• parasnath on March 12, 2010, 13:13 GMT

    Excellent effort by the Windies batting first yesterday. Good to see a bit off competition for spots on the Team. This a good sign for the West Indies. We can't afford to take our eye off the ball yet as Zimbabwe will surely come good on Friday to prevent us from clinching the series. Victory in this series should be a stepping stone for the T20 World cup and the series with South Africa. WI must start playing competitively again against highly ranked opposition and in our turf win games. It should be an embarrassment to be beaten on ones turf. It was disappointing to see WI get beaten twice. No offense to Zimbabwe, they have played good quality matches, we have them to thank for Gayle rebuking remarks for the games we lost and the players responding to him and playing competitive cricket in the subsequent matches. Zimbabwe weakness is their batting but they frustrated West Indies with the ball on Wed. WI it seems are finding a good run of form. I hope for consistency though. Go WI

  • Rheza on March 12, 2010, 10:56 GMT

    Congrats to the WI.It's good to win but to havea team at 88 for 8, they should not have made over 100 runs.That's the difference with WI of now and WI of the 70's and 80's. Thats' what seperates them from Australia and top teams also.So if Gayle is a good captain as they say and he gels the team, then next time when a position like this arises he should ask to limit the opposition to less than 100 runs since he has sucha big influence. It would not only make a victory sweeter but will also demoralize the opposition.This would be especially helpful if it's in the middle of a series or at the beginning.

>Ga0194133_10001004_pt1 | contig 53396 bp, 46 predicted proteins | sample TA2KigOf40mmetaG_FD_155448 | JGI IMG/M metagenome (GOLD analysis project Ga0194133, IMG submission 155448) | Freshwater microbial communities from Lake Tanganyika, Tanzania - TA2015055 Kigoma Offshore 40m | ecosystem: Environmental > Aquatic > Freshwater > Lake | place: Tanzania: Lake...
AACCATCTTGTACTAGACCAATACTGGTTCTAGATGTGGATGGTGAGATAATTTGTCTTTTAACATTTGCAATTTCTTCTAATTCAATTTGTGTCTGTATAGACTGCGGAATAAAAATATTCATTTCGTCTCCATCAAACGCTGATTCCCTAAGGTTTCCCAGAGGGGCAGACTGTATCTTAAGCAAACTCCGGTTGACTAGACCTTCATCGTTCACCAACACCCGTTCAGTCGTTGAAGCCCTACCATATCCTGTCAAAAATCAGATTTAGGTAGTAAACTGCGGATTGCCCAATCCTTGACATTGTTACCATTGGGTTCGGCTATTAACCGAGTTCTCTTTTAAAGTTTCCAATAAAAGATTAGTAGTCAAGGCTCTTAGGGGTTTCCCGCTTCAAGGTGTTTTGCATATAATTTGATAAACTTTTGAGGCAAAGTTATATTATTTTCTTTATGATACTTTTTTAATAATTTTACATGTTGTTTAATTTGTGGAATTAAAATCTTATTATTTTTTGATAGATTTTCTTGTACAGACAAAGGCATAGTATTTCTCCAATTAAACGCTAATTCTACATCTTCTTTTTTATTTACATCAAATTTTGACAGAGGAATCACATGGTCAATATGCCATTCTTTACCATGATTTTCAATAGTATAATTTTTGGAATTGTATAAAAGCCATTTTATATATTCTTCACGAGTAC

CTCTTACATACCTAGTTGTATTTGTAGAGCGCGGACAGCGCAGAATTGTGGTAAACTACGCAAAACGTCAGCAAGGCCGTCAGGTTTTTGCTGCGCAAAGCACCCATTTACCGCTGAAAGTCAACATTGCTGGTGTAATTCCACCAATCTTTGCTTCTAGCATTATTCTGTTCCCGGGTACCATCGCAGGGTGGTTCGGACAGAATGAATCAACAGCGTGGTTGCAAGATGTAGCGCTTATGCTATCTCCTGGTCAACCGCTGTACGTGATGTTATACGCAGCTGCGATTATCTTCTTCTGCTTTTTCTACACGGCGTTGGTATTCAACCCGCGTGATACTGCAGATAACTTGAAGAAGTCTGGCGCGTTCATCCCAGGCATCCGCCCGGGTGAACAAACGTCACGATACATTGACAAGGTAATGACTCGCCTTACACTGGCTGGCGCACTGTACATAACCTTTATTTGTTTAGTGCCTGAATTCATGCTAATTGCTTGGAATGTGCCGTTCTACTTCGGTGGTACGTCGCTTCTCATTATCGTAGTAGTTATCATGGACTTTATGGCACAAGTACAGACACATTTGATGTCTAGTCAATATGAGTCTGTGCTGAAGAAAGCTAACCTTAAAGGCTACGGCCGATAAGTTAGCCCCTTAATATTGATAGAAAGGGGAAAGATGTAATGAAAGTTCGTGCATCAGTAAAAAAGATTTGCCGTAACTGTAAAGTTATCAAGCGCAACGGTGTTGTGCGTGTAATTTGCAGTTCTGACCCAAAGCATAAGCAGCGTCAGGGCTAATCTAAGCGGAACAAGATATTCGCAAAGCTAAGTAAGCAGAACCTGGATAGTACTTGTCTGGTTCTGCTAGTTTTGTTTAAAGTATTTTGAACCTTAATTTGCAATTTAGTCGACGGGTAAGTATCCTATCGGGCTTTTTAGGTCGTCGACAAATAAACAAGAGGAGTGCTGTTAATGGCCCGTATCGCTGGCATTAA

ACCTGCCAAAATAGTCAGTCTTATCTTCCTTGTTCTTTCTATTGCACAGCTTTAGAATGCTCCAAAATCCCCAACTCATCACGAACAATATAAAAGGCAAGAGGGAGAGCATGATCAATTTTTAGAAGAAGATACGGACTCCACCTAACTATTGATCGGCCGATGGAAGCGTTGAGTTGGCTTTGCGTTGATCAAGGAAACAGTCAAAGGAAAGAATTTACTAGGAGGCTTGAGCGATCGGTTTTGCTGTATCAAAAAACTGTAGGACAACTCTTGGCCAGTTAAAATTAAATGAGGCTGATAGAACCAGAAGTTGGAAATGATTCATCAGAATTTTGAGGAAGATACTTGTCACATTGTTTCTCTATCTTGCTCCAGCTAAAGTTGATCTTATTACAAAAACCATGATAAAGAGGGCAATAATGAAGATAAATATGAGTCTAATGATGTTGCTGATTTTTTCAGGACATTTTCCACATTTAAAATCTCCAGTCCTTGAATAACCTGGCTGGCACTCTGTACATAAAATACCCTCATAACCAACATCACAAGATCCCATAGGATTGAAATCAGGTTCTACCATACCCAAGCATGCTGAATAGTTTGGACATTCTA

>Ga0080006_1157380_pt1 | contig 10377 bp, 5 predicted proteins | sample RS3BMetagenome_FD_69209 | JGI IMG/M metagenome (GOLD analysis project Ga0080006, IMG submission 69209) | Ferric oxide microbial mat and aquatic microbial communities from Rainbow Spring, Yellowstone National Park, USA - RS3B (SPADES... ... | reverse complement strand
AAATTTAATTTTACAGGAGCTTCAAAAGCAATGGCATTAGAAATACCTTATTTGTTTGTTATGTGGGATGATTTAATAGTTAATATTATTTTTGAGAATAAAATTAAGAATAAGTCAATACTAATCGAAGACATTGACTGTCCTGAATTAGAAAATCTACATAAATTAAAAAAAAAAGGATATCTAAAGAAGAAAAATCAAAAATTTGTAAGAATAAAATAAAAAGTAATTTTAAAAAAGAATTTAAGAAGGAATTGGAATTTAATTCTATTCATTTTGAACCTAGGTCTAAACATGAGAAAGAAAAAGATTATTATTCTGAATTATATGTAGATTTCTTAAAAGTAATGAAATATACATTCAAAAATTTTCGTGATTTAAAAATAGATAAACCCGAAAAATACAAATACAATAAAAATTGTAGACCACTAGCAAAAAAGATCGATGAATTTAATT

• rich on March 12, 2010, 6:34 GMT

    ok, Mr Roach you have had Bangladesh, Australia , and now Zimbabwe to 'warm-up', i would like to see you be a little bit more aggressive from now on, attack the stump more, take it to the next level YOUNG STAR!! the standard of the 'next-generation' West Indies team Begins with you ( Roach), Barath, Darren Bravo. Keep working hard Guys, rally round the West Indies!

  • Rhonda on March 11, 2010, 19:20 GMT

    No disrespect to Zimbabwe, but you had it easy until now. We've been playing understrength since England last May. Now you'll have to deal with the Bravos and company. It won't be that easy. In fact, barring some superhuman effort from the Africans, this series--as a competition--ended on Wednesday.

  • Dummy4 on March 11, 2010, 18:01 GMT

    Tomorrow Zimbabwe is gonna level the series 2-2 with Worst Indies. "We still believe in ourselves and each other - that doesn't change after one game - and we know we can hit back in the fourth game on Friday." Zimbabwe's captain, Prosper Utseya, insists his side have the strength and belief to bounce back from their heavy defeat

  • Sachit on March 11, 2010, 17:07 GMT

    Zimbabwe really needs to sweat a lot to develop their fast bowling attack if they have dream about return to test arena. Bowling coach Heath Streak has got this big job in hand. Return of Andy Blignaut and Sean Ervine could bolster their attack but still they need 1 or 2 more strike bowlers who could hit the deck hard. Yougsters like Kyle Jarvis, Ed Rainsford or Tawanda Mupariwa could be groomed up for the job as they all have pace but they need to learn consistency.

  • No featured comments at the moment.